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the third time!
You now give us about a dozen
pages of pretty fair preachment, take it all in all, upon the subject of regulation of our love of approbation, and how we ought to conduct ourselves; but there are some few passages I must notice.
In the first place, your pupil must take care that your advice in page 181, does not lead him too far in the principles of Jesuitism. Let him make the most of truth, certainly, but let him beware of veiling her face, lest he himself should happen to forget her features! Your recommendation to your disciple, (p. 182), not to assume any affected severity of deportment, or peculiarity of language, I cannot object to; but, if he obeys you, let him be sure to "sit loose to the favour and applause, even of good men," for I fear, you infallibly kick him out of your tabernacle for a nominal, and, then, "How shall he breathe in air less pure, accustomed to immortal fruits!" If, as you say, "a true Christian is sometimes misconstrued," (p. 183), it should make him careful not to misconstrue others! In page 184, you treat us to a piece of philosophy rather beyond the tether of your own spinning, for you say, "it will be matter of no very deep concern to a true Christian, if his endeavours should have been ineffectual." He may have consolation in his concern, but concerned, and deeply, he will be, if he
be perfect. You then tell us that a true Christian "dreads, lest his supreme affections being gratified, it should hereafter be said to him, Remember, thou in thy life receivedst thy good things!" Not, surely, for being gratified! Must we doubt the mercy, and even justice of God, to be true Christians? This, Sir, is a most important misconception on your part. Is it possible you can have adopted the vulgar error in the interpretation of the parable from which you quote? We hold that Christianity by no means forbids us to enjoy the good things which God has given us; but merely reminds us that they are a trust, that he who gives has a right to require, and that when he does so, though it be to the uttermost farthing, we must not, if possible, even wish to withhold. In like manner, those whose whole efforts through life, whether religious or otherwise, have been made for other purposes than the true one, are said "to have had their reward," meaning simply, that having succeeded in the only object they sought, they can have no further claim to reward from God, whom they have not designedly, but only incidentally served, in pursuit of other prizes than those by him advertized.
For your expression, "an indifference to the world's esteem," (p. 189), we must read, an independence of," "a principle beyond," as an
indifference certainly is not " essentially and indispensably required," as you yourself confess in the two following pages. I recommend your advice in page 189, to the special notice of your disciples. Your parting counsel completely establishes how vain have been all your charges, and your long discussions in this section. You must pardon my remarking upon page 191, that it is far too presumptuous. Who are "we and they;" what "our and their." This is lifting up the veil rather carelessly! Indeed, you seem to have been rather disposed to forget your own double entendre in the words "true and real" Christian, throughout this section! Can you boast yourself free from all imperfection in this, or any other respect? Are you so very sure, that even your boasted religion has no aid, directly or indirectly, from love of applause? That, where you condescend to court the esteem of men, it is so very wholly and solely for religion's sake? Remember what you have said in page 188. In comparing your own merits with those of others, by what test will you ascertain your own impartiality?— How "close the door against painful and malignant passion," should the world refuse its sanction to the superiority you thus impartially arrogate to yourself with such cool complacency? You put me in mind of a zealous conjuror, who, even while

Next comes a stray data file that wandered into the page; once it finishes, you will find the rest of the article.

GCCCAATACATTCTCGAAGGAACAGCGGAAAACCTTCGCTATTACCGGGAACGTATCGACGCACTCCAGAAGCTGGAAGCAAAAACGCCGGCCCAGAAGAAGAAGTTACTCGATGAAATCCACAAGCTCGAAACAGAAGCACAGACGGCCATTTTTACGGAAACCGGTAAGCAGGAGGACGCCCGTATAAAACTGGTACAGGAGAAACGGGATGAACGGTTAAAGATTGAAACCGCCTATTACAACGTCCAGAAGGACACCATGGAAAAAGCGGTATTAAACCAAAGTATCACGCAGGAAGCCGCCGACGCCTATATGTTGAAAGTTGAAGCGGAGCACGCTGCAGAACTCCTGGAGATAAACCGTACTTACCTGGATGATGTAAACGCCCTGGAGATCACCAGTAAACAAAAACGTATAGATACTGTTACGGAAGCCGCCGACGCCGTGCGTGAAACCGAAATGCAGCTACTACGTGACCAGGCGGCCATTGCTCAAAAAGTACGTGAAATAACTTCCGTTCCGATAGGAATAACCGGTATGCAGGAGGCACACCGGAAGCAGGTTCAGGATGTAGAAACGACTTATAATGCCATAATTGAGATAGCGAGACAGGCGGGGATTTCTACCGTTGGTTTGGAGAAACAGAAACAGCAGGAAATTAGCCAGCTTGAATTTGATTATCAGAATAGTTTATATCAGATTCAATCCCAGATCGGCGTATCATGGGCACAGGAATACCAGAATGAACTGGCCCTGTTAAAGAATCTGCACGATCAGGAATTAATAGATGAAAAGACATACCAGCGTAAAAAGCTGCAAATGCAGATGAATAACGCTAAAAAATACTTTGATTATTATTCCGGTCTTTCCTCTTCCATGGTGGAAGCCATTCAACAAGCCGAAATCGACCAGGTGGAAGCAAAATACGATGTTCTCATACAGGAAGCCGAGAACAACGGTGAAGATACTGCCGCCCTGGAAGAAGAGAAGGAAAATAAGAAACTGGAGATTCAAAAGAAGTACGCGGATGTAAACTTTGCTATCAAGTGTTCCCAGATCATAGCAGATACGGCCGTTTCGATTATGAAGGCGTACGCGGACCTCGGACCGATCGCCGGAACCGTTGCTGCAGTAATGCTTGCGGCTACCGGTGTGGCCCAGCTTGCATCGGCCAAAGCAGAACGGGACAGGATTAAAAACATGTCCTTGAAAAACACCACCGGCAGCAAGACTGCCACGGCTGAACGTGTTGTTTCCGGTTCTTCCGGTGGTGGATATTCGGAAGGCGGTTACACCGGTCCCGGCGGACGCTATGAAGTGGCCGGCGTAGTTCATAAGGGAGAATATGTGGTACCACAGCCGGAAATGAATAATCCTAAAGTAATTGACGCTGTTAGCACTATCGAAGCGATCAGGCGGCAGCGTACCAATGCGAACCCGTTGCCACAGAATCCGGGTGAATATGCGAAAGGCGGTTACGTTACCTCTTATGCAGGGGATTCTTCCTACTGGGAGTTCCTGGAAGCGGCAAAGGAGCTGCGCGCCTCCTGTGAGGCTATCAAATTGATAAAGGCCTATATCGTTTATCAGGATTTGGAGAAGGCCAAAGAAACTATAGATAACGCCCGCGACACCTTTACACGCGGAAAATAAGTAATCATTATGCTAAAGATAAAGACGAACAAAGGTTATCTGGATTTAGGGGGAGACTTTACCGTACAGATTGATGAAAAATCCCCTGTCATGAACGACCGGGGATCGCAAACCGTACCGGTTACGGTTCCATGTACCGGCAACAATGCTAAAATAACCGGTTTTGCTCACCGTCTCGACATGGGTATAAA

purposely explaining to others, how they are deceived, himself half believes in his own miracle all the time. Your own book, Sir, from Preface to Finis, not even excepting your table of contents, is proof that you have not been able to close the door against a painful sense of merit unacknowledged. I will not say malignant, for angry, and unreasonably angry as you sometimes are with us, I must do you the justice to say, that I sincerely believe you mean us well. You forgive, but you cannot forget. You love us as your enemies, but you cannot feel for us as friends.
To Mr. WILBERFORCE.
CHAP. IV. § 4. 8vo. edit. p. 193.
The generally prevailing error of substituting amiable tempers and useful lives in the place of Religion, stated and confuted; with hints to real Christians.
We now begin your fourth section, wherein you attack, what you are pleased to call "the prevailing error of substituting amiable tempers and useful lives, in place of religion." Here, Sir, I must meet you upon the very threshold with a flat denial, as if I once permit your title to pass, I must be instantly ejected from the window. Once prove that we substitute, no matter what, and your battle is won. After two or three round assertions, you, as usual, put a speech into our mouths, but what does it amount to? Do we say, as to justify your assertion we ought, that it is no matter whether men are Christians or Atheists ? Not a word of it! Whoever used this argument (p. 194), evidently assumed Christianity as a point needless